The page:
Keeping your relationship with your favorite person healthy
You can definitely have a healthy relationship with your favorite person. Lots of Reddit posts and bloggers talk about how the "favorite person always leaves. They never stay."
With my earlier favorite persons, I noticed the "abandoned dog" effect that I mentioned earlier in this post. I would get upset and throw a tantrum if they weren't giving me enough attention or have a fit until they came back to me. This is manipulative and impulsive. Eventually, my favorite person would get tired of my bullshit and leave.
But, there are ways to have a healthy relationship with your favorite person:
1. Keep the relationship mutual
Your favorite person needs to be okay with knowing that they're your favorite person. You don't need to let them know all the details that it contains, but let them know that they are a big part of your life and you appreciate having them around. Let them know that sometimes you're insecure of your friendship with them and may need lots of reassurance that everything is okay.
Also, ask them if there are any needs they have that you haven't met. Do they need some space? I know it's terrifying to give your favorite person some space, but giving them some room to breathe is respecting their boundaries.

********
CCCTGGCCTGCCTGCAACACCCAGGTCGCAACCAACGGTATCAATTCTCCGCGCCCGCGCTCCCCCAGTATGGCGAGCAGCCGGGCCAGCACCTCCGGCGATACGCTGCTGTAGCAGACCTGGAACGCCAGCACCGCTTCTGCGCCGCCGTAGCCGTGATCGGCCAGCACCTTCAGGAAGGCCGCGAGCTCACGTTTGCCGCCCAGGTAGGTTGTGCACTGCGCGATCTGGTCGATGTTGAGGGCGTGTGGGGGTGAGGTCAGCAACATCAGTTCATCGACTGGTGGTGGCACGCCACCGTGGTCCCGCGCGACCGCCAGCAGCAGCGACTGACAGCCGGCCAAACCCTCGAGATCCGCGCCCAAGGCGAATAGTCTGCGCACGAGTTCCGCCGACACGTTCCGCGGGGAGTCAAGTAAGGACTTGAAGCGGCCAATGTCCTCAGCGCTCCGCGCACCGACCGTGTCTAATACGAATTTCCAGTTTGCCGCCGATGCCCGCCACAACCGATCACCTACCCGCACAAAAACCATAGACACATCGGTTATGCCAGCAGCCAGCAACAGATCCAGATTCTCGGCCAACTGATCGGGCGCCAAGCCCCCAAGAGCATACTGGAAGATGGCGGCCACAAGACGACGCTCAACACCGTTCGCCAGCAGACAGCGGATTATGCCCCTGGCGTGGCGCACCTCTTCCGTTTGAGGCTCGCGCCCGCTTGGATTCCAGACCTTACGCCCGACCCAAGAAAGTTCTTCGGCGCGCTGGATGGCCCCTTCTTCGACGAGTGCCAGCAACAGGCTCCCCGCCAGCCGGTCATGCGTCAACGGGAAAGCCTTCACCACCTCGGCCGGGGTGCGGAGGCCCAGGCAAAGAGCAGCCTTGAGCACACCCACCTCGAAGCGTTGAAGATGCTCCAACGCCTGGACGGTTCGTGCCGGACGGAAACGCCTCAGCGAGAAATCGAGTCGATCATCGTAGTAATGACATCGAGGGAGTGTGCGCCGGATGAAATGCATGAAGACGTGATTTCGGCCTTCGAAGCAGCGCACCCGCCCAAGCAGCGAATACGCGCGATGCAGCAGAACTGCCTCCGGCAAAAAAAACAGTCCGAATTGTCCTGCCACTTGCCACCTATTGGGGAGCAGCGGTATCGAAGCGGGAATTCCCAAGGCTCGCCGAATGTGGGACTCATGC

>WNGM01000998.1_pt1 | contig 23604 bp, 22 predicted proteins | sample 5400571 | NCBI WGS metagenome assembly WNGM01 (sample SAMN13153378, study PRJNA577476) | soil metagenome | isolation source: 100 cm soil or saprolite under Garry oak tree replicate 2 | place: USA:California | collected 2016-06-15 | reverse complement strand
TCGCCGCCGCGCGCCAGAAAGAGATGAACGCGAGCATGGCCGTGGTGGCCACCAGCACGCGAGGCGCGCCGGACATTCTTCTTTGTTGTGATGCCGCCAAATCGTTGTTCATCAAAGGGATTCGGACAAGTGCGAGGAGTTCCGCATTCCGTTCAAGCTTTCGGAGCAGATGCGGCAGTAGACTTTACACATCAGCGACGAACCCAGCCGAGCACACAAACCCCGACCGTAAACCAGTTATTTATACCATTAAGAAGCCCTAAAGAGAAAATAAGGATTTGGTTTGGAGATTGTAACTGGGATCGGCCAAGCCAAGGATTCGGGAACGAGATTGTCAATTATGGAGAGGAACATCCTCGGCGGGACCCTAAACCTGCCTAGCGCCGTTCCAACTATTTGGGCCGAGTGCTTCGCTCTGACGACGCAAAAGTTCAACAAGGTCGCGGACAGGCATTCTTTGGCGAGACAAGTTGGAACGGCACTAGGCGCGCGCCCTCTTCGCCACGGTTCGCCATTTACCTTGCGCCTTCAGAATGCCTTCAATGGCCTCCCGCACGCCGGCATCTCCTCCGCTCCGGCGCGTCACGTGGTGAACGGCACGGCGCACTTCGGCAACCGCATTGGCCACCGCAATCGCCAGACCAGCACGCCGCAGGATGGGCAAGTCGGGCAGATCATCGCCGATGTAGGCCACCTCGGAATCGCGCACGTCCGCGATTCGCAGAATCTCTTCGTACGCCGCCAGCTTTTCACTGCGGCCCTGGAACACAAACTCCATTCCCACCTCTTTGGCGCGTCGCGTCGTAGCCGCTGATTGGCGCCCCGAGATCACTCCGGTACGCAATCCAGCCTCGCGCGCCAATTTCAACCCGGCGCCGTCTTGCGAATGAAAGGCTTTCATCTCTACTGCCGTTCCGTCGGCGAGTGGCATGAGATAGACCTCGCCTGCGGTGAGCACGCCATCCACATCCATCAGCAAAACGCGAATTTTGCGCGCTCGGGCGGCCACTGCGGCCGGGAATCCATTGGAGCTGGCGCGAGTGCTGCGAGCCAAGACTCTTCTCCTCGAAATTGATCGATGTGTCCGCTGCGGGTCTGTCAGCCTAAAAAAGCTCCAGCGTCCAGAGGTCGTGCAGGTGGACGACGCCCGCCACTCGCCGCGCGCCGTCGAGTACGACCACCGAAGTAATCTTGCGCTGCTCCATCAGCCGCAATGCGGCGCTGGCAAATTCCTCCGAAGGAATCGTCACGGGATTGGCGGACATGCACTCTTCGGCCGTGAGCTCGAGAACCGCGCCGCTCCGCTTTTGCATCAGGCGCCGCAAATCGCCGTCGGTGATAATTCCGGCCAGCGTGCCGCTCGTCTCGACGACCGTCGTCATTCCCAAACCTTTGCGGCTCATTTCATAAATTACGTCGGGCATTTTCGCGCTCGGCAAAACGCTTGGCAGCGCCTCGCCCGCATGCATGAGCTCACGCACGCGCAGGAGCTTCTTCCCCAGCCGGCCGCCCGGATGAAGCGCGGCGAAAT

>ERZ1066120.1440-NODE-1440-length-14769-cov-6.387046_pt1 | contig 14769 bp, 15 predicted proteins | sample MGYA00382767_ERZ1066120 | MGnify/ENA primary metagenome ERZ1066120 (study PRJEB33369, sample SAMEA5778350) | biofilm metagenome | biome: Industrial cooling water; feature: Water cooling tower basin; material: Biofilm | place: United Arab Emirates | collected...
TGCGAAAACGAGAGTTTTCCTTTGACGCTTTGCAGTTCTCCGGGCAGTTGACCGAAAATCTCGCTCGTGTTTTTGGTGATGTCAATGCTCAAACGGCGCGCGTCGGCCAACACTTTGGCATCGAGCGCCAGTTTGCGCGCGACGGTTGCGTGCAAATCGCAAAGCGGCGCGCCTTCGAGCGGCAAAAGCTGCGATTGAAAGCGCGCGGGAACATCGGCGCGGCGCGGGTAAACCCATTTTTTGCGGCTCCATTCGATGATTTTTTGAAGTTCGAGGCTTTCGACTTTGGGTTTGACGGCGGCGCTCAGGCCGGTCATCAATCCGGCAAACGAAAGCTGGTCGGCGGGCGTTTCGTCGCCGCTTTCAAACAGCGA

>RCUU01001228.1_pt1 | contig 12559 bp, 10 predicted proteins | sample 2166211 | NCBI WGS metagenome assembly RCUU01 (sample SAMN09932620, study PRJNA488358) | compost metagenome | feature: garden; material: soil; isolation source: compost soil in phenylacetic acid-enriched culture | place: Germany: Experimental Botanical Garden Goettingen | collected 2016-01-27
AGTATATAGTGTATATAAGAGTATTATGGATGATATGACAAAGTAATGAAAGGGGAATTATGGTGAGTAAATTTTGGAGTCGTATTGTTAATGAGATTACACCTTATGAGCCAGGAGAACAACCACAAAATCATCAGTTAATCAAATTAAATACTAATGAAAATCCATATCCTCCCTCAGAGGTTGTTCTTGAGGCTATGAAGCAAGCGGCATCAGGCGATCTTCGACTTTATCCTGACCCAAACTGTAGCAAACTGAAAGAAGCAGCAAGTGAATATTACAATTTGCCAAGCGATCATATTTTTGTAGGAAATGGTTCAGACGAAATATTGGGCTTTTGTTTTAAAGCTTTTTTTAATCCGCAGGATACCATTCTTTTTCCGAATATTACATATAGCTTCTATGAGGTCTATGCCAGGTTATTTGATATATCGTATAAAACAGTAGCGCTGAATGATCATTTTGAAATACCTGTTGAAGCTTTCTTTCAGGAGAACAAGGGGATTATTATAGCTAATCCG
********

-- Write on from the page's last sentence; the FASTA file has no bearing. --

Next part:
A relationship with your favorite person needs to be built on mutual respect and care.
2. Never make assumptions
Assumptions are the devil when it comes to having a relationship with a favorite person. The borderline brain likes to think in black and white, saying that "this person hates me." "They're leaving me forever." "They're the worst."
If your favorite person hasn't texted in a while, ask them, "Hey, is everything alright? I'm just worried because I haven't heard from you in a while."
If your favorite person hasn't made time for you lately, respect that they're busy. Don't make the assumption that they hate you.
Assuming the worst will bring out sides of you that will lash out and throw tantrums, to "test" your favorite person. You want to make sure that they don't leave. Don't give in to that emotional temptation.
3. Have other friends outside of your favorite person
It's easy to give everything and anything to your favorite person because you give them what you'd like to receive in return. However, it's a lot of pressure on a single human being, to hold up to the expectation of a favorite person.